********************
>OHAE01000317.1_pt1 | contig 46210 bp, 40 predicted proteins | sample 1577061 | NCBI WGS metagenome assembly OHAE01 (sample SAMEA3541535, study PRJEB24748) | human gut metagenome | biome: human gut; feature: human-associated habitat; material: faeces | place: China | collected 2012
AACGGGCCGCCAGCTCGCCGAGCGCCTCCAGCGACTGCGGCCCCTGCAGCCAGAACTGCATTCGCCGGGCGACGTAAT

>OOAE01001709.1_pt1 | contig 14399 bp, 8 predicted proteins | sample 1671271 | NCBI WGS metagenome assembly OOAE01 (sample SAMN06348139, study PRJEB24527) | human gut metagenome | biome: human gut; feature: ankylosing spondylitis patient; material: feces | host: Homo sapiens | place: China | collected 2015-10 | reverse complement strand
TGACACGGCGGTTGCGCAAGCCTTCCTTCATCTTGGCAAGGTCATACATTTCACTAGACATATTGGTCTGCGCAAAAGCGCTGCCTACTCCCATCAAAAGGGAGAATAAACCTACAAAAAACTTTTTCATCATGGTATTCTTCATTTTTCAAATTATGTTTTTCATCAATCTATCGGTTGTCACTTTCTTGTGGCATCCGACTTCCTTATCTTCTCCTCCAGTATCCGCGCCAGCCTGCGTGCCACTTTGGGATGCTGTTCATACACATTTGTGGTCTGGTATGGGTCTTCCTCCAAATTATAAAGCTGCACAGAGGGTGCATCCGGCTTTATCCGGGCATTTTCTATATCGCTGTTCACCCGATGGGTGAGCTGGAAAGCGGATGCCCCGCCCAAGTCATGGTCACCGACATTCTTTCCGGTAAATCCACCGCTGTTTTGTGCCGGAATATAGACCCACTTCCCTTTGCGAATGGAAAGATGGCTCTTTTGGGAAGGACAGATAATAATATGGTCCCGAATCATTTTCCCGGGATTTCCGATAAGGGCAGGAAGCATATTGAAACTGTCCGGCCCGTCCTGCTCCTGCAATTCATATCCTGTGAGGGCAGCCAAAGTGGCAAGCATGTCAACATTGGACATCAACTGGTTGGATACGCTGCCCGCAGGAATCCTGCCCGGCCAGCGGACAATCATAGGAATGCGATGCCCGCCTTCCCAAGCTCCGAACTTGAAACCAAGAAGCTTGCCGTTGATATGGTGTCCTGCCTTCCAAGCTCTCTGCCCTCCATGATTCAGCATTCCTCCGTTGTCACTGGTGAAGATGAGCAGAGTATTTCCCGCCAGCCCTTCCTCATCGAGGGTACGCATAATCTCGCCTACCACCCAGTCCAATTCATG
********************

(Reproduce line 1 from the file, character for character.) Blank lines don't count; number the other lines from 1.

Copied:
>OHAE01000317.1_pt1 | contig 46210 bp, 40 predicted proteins | sample 1577061 | NCBI WGS metagenome assembly OHAE01 (sample SAMEA3541535, study PRJEB24748) | human gut metagenome | biome: human gut; feature: human-associated habitat; material: faeces | place: China | collected 2012